Deep Dive

ePrivacy Directive

The ePrivacy Directive, commonly known as the “EU Cookie Law”, is a legal framework that complements GDPR for the electronic communication sector.

The ePrivacy Directive is the main reason for the proliferation of cookie banners and cookie prompts on the web.

One of its key provisions is the requirement that all access to device storage (such as cookies) that is not strictly necessary for the delivery of the service requires affirmative consent from the visitor.

In other words – if a browser cookie isn’t even being used for personal data collection and processing (in which case it wouldn’t fall under GDPR), it would still be covered by the ePrivacy Directive as it uses device storage.

Being a directive, ePrivacy is transposed in different ways in EU countries’ national laws. Thus, in some regions the interpretations are stricter, and in some regions they are more relaxed.

As a technical marketer, privacy audits might fall in your lap, too. For ePrivacy, you might need to assess the different types of device storage that your tools and services utilize, and make sure they are evaluated for whether they are strictly necessary for the service to function or not. Most likely your marketing tools will require consent from your visitors before you can allow them to store anything in the visitor’s device.

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Different flavors of risk

While much of data protection falls under legal obligations, there are other things to consider, too. If you choose to protect user’s right to privacy only because the law requires you to do so, your effort will most likely be underwhelming.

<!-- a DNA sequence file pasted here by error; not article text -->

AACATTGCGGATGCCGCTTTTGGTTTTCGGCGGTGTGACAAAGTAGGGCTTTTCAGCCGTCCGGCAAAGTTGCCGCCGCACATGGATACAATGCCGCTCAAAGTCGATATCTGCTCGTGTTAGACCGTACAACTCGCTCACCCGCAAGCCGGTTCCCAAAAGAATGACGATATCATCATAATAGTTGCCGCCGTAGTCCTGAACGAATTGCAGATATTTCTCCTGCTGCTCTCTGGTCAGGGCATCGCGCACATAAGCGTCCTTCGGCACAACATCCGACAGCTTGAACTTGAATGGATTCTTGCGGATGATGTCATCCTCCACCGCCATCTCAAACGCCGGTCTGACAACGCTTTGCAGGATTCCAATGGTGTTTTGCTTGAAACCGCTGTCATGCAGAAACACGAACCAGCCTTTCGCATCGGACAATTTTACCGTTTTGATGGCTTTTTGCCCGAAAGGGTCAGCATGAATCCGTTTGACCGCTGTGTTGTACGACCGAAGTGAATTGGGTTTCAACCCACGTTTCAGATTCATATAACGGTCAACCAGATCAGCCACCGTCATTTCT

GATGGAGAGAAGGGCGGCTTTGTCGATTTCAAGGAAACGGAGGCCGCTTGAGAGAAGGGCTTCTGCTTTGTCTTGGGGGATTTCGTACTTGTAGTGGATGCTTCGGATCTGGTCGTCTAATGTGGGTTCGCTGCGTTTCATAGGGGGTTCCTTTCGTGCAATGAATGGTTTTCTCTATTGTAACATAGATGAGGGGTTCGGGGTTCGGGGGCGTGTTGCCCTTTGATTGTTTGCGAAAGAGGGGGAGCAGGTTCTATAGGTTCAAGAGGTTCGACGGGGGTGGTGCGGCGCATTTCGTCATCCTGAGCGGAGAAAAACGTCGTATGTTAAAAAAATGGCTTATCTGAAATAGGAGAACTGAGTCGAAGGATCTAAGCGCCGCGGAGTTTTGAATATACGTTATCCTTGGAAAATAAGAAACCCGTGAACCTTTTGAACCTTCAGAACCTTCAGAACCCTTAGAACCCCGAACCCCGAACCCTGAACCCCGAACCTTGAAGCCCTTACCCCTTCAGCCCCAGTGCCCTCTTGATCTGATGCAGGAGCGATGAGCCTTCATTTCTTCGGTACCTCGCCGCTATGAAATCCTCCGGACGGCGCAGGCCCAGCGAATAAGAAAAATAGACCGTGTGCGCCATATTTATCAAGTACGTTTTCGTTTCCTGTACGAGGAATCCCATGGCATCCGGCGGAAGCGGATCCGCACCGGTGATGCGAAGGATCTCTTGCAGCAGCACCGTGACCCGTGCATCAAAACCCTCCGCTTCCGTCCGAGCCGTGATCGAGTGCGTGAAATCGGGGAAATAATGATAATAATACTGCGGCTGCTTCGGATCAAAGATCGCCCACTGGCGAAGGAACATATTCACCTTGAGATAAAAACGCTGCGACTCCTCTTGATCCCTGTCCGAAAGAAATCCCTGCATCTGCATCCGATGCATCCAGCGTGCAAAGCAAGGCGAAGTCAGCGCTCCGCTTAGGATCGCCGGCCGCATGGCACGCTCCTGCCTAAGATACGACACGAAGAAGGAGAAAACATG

Legislation moves slowly. Companies are very good at finding ways to resume access to data blocked by legislation or technology, using legal loopholes and poorly scoped risk assessment exercises.

But consumers are aware. These days they understand much more about privacy and data protection that data-hungry companies like to think. As such, the risk of participating in questionable data harvesting practices goes beyond just legal risk.

There is the ethical risk of assuming that the user is OK with you collecting data from them even if they denied consent. Typically, the excuse is that the consent was solely for device storage (ePrivacy, for example) and personal data (GDPR, for example). However, it’s dangerous to make assumptions about the intent of consent. Users might say “no” to cookies and personal data, but they might say “no” to many more things – you just didn’t ask them explicitly.